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Now its called CPTPP - moving right along (slowly)

December 05, 2017


Partners Earl Gray, Richard Watts

Intellectual property

After several years of negotiations and hundreds of thousands of pages of documents, the TPP was signed in February 2016. From an intellectual property perspective, the effects for New Zealand were heralded by some as being profound - extension of copyright terms, changes to patentable subject matter and patent term extensions potentially signalled a new age for NZIP. And then came Trump. And it was gone.

But now it’s back, the Phoenix-like and uncatchily named CPTPP is afoot. We look at what it may mean for New Zealand’s IP regime...

The Trans-Pacific Partnership or TPP is a trade agreement that was signed by twelve Pacific rim countries (including the United States) in February 2016 after many years of negotiation.

In our article of March 2016, we discussed the consultation document released by the Ministry of Business, Innovation and Employment in connection with the legislative implementation of the TPP intellectual property chapter. Changes that were required to intellectual property, and other, laws to comply with the TPP were subsequently written into New Zealand legislation under the Trans-Pacific Partnership Agreement Amendment Act 2016. That Act included amendments to the Trade Marks Act 2002, the Copyright Act 1994 and the Patents Act 2013. However, although the TPP had been ratified by New Zealand in May 2017, the amendment Act had not been brought into force.

The United States had signed the TPP under President Obama. Donald Trump had, though, publicly campaigned against trade deals. As a result, after he became President of the United States, the US withdrew from the agreement in early 2017.

Given the United States’ size and bargaining position, many of the obligations in the signed TPP were based on United States requirements. Its withdrawal from the agreement, therefore, provided an opportunity for the remaining members to revisit those obligations.

At the recent Asia-Pacific Economic Cooperation (Apec) conference in Vietnam in early November, Trade Ministers from the eleven remaining TPP members reached agreement on the core elements of what is now called the Comprehensive and Progressive Agreement for Trans-Pacific Partnership (CPTPP).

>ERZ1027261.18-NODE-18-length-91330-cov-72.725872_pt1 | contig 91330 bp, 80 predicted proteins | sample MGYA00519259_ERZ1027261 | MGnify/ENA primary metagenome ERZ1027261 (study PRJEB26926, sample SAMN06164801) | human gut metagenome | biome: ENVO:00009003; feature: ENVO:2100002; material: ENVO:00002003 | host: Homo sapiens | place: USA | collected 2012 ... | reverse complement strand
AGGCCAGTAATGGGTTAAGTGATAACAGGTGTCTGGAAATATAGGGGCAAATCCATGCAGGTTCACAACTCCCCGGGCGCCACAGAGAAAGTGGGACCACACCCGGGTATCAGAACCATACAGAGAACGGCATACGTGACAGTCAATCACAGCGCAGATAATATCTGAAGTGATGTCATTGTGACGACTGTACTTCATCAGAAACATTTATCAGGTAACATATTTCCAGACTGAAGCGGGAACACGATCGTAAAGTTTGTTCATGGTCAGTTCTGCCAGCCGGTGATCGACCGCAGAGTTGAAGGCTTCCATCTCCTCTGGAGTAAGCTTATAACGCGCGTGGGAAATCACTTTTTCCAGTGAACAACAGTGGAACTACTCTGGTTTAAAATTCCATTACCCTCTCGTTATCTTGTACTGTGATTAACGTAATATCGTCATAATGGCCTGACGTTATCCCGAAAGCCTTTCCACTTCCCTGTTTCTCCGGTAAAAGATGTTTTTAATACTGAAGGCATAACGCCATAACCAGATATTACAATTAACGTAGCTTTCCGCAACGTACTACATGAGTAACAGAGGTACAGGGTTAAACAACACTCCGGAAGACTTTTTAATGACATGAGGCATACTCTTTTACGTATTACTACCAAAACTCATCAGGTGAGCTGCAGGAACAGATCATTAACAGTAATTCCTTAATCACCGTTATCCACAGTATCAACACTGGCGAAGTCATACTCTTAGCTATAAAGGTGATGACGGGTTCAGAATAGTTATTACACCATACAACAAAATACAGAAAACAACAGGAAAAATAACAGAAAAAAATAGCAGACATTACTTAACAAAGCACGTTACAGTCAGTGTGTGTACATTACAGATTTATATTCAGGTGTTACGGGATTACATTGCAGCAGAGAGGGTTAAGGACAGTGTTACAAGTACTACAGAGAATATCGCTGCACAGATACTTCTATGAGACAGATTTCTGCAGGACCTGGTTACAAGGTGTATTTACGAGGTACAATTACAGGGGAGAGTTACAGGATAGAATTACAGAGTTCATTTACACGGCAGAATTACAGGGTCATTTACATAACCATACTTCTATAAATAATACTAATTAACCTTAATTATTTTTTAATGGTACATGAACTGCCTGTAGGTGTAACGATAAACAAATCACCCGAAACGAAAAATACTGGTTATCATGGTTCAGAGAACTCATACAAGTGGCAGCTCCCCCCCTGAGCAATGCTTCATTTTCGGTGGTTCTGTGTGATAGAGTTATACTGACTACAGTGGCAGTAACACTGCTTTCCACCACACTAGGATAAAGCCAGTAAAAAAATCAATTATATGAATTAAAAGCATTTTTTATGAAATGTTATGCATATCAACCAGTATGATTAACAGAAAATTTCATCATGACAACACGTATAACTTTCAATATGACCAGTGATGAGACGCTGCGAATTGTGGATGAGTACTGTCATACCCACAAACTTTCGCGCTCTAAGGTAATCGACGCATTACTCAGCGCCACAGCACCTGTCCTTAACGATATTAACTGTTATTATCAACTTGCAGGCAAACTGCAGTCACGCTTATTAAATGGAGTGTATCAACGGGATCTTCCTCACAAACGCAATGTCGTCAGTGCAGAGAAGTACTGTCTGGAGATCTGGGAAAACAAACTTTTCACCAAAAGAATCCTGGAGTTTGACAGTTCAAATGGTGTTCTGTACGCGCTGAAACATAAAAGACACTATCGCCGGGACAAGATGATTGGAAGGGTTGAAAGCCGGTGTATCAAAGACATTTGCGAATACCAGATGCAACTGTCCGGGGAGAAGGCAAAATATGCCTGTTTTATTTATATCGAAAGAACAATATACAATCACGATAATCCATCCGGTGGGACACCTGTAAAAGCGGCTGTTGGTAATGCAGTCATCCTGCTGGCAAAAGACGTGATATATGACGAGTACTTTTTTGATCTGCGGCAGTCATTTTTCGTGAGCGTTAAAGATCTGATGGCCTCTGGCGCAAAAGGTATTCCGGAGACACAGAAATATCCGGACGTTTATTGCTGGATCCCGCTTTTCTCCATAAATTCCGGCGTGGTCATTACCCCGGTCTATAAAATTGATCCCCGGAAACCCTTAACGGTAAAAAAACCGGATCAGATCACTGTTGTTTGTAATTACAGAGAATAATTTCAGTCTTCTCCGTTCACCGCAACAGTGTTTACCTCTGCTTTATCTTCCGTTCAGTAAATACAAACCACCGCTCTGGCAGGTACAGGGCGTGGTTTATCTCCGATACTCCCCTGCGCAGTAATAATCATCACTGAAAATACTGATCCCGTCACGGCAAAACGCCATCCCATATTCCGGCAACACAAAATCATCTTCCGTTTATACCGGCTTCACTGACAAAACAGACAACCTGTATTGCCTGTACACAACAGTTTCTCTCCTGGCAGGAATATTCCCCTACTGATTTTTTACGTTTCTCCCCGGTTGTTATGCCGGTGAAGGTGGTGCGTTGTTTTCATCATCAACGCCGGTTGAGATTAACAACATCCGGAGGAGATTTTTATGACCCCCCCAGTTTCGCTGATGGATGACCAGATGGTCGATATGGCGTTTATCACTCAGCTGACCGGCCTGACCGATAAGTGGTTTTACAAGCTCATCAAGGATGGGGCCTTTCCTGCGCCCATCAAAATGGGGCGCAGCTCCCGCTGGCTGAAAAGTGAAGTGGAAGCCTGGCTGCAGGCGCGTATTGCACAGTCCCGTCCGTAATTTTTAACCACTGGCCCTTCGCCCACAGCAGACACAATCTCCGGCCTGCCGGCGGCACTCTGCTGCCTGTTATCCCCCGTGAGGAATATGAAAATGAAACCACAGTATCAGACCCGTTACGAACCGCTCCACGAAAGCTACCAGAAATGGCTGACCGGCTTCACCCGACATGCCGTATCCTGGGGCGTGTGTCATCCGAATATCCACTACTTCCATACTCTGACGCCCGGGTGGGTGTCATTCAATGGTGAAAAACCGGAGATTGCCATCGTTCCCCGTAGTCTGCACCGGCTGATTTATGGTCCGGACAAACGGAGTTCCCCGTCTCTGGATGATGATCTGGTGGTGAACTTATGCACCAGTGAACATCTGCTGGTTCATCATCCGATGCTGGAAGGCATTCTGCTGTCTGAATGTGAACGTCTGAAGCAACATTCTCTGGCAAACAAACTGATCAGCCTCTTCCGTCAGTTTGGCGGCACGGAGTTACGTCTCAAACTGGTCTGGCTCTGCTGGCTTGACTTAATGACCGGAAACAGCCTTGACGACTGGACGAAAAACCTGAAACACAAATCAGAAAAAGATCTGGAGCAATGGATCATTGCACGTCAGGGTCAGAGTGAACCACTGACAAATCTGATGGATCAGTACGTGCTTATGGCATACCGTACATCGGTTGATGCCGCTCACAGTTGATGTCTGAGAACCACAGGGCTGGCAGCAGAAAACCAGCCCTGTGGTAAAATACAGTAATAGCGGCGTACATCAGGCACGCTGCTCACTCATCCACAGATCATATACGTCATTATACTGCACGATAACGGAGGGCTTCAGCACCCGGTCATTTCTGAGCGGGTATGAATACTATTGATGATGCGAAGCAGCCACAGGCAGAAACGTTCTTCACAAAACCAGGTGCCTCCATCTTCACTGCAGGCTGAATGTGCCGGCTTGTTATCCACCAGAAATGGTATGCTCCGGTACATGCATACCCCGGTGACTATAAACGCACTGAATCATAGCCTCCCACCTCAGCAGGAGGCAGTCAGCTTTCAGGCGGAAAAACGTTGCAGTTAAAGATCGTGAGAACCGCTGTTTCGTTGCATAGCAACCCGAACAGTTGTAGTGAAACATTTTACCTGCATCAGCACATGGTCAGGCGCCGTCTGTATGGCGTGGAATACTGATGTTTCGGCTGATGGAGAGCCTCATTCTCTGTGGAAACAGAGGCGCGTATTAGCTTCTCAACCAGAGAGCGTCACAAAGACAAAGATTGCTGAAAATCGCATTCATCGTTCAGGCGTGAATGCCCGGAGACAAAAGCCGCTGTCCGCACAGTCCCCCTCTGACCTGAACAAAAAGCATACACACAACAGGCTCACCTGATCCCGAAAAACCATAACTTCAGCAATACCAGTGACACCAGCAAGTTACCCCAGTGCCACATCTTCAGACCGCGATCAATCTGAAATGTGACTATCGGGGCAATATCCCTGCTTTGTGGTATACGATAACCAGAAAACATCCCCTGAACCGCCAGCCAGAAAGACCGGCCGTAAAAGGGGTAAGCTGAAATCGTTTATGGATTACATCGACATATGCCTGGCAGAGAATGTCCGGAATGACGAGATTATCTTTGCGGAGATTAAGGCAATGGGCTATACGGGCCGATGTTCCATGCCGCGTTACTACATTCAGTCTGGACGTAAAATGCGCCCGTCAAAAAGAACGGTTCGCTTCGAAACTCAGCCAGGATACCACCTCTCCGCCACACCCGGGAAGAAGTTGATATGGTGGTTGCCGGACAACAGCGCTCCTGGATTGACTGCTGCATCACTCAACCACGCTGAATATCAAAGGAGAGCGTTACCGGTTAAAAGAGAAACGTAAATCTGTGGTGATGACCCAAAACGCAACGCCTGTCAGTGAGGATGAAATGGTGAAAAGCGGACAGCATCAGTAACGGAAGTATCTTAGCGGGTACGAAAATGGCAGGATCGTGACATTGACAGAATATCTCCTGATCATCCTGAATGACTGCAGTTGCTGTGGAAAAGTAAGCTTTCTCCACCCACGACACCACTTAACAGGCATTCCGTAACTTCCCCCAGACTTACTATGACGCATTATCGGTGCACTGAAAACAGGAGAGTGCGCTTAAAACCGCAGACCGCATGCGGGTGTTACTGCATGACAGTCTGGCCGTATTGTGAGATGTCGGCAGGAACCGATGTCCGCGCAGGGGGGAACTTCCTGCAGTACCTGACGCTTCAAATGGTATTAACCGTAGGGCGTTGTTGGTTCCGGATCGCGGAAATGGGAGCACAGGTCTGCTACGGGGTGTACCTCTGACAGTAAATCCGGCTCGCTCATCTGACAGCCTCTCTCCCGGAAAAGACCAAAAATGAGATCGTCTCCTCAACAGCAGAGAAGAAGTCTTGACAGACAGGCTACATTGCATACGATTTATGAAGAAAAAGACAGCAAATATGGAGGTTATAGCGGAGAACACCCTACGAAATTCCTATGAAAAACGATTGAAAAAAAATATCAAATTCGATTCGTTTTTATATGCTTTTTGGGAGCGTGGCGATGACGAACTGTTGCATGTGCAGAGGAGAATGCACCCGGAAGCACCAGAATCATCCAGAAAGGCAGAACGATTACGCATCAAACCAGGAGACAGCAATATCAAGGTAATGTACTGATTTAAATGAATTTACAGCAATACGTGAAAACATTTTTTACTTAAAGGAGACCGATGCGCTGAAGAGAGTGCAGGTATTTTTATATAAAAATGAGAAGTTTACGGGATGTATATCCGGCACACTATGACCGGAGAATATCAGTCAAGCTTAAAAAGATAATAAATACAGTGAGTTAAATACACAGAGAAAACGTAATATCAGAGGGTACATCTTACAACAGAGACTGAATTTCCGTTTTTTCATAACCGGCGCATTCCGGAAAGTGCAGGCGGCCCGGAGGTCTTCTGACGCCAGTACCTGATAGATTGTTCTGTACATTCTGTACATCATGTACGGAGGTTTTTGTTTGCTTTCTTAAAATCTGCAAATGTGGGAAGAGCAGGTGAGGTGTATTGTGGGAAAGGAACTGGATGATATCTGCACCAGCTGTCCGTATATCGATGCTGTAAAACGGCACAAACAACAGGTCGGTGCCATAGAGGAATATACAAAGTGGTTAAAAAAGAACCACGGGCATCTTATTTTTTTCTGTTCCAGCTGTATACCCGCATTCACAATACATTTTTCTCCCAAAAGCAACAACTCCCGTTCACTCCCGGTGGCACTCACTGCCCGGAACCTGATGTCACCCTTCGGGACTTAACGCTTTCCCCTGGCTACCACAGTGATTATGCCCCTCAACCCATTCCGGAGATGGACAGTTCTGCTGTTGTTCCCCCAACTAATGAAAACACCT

The Ministry of Foreign Affairs and Trade has said that the CPTPP includes many of the elements that were negotiated as part of the TPP but with some significant differences, including the suspension of a number of original provisions. In addition, there are four specific issues that require further discussion before an agreement can be finalised.

A large number of the suspended provisions relate to intellectual property issues, and include provisions relating to:

  • Patentable subject matter
  • Patent term adjustment for unreasonable granting authority delays
  • Patent term adjustment for unreasonable curtailment
  • Protection of undisclosed test or other data
  • Biologics
  • Term of protection for copyright and related rights
  • Technological Protection Measures (TPMs)
  • Rights Management Information (RMI)
  • Protection of encrypted program-carrying satellite and cable signals
  • Legal remedies and safe harbours

Of particular interest are the suspensions of the changes to the copyright protection term and the patent term extensions.

Under the TPP, the term of copyright in New Zealand was to change from life of the author plus 50 years to life of the author plus 70 years - a significant term and one that applies in the United States and many of New Zealand’s other key trading partners, such as the United Kingdom. For the time being, though, the term of copyright in New Zealand will remain at life of the author plus 50 years.

Based on the drafting of the original provisions of the TPP, patent term extensions for unreasonable delays by the granting authority or unreasonable curtailment (delays in achieving marketing approval) were unlikely to ever be granted in New Zealand (see our earlier article discussed above). As a result, the effect of the suspension of these provisions on patent holders in New Zealand is likely to be limited.

Although the suspended clauses are “on hold”, rather than deleted from the agreement entirely, the United States will not be able to simply reinstate them if it rejoins the partnership. As with any agreement, the United States could negotiate their return, but there would need to be a consensus across all member countries.

Provisions that remain in the agreement and effective include those relating to performers’ rights (eg moral rights and rights relating to sound recordings) and border protection measures (eg the ability for Customs to detain goods it suspects are pirated).

Once agreement has been reached on the four outstanding issues, we expect the full text of the agreement will be published and a discussion paper issued in respect of any proposed changes to New Zealand laws as a result. So, watch this space…